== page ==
North Korea Suspends Military Retaliation Against South

After weeks of ramping up tensions, a de-escalation
By Newser Editors and Wire Services
Posted Jun 24, 2020 1:15 AM CDT
North Korea Suspends Military Retaliation Against South
In this undated file photo provided on Sunday, May 24, 2020, by the North Korean government, North Korean leader Kim Jong Un speaks during a meeting of the Seventh Central Military Commission of the Workers' Party of Korea in North Korea.   (Korean Central News Agency/Korea News Service via AP, File)

(Newser) – North Korea said Wednesday that Kim Jong Un suspended a planned military retaliation against South Korea, in an apparent slowing of the pressure campaign it has waged against its rival amid stalled nuclear negotiations with the Trump administration. Last week, the North had declared relations with the South as fully ruptured, destroyed an inter-Korean liaison office in its territory, and threatened unspecified military action to censure Seoul for a lack of progress in bilateral cooperation and for activists floating anti-Pyongyang leaflets across the border. Analysts say North Korea, after weeks of deliberately raising tensions, may be pulling away just enough to make room for South Korean concessions, the AP reports. The BBC reports that prior to pulling back, North Korea had threatened to send troops to the border.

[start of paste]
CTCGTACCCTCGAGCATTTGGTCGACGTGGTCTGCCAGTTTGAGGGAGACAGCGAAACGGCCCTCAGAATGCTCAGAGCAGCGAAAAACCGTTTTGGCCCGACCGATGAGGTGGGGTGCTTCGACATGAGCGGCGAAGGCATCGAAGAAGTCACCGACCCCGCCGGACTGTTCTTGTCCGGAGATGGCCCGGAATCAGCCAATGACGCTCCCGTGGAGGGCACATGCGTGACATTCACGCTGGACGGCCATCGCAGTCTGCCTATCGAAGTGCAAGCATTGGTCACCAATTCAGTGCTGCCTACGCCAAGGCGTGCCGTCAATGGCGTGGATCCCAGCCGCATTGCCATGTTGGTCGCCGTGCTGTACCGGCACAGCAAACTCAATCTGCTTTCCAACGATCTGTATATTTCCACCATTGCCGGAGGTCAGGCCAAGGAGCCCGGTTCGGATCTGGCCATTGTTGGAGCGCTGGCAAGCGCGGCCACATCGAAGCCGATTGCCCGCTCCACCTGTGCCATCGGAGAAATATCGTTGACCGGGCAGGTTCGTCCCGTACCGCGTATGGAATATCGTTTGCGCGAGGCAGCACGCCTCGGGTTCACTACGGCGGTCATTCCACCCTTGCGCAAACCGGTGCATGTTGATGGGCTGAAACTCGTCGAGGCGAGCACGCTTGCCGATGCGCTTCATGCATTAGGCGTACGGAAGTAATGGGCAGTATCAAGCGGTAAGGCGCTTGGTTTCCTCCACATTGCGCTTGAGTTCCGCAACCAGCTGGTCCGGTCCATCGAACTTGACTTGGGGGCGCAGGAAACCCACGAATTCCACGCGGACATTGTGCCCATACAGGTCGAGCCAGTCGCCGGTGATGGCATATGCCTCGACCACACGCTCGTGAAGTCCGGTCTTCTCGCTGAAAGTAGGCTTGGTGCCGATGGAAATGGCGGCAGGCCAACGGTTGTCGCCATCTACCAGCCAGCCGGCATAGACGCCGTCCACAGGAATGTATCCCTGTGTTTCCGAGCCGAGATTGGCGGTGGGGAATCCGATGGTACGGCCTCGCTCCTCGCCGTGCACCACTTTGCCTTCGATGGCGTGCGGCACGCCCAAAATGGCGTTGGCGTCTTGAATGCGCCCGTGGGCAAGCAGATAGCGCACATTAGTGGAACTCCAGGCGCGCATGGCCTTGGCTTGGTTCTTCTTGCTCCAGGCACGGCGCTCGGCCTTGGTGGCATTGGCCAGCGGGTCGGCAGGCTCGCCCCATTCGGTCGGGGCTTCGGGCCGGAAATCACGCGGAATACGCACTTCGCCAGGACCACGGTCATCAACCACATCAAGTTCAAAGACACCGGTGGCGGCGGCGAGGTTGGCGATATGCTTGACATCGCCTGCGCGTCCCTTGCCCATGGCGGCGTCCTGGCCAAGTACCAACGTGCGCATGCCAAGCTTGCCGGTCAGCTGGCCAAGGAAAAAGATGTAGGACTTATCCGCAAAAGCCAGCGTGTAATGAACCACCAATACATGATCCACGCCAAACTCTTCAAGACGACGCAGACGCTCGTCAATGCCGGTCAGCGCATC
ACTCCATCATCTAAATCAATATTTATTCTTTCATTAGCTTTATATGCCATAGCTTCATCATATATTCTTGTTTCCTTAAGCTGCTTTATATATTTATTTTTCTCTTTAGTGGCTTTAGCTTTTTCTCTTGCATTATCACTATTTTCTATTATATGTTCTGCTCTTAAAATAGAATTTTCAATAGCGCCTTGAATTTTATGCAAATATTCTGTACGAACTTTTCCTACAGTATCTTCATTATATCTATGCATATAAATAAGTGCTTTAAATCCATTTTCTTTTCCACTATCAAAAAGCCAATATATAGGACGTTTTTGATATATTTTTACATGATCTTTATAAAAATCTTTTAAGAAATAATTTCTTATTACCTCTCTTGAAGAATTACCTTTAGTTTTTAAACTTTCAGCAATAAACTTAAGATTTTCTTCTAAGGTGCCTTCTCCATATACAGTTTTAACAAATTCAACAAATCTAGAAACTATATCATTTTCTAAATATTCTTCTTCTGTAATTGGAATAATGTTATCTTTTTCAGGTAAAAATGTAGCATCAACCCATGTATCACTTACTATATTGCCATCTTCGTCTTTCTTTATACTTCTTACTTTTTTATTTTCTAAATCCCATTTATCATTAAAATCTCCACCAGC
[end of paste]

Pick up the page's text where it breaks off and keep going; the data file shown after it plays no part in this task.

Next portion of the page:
If Kim does eventually opt for military action, he may resume artillery drills and other exercises in frontline areas or have vessels deliberately cross the disputed western maritime border between the Koreas, which has been the scene of bloody skirmishes in past years. However, any action is likely to be measured to prevent full-scale retaliation from the South Korean and US militaries. Pyongyang’s official Korean Central News Agency said Kim presided by video conference over a meeting Tuesday of the ruling Workers’ Party’s Central Military Commission, which decided to postpone plans for military action against the South brought up by the North’s military leaders. KCNA didn’t specify why the decision was made. It said other discussions included bolstering the country’s “war deterrent.” (Click for more on what this could mean.)

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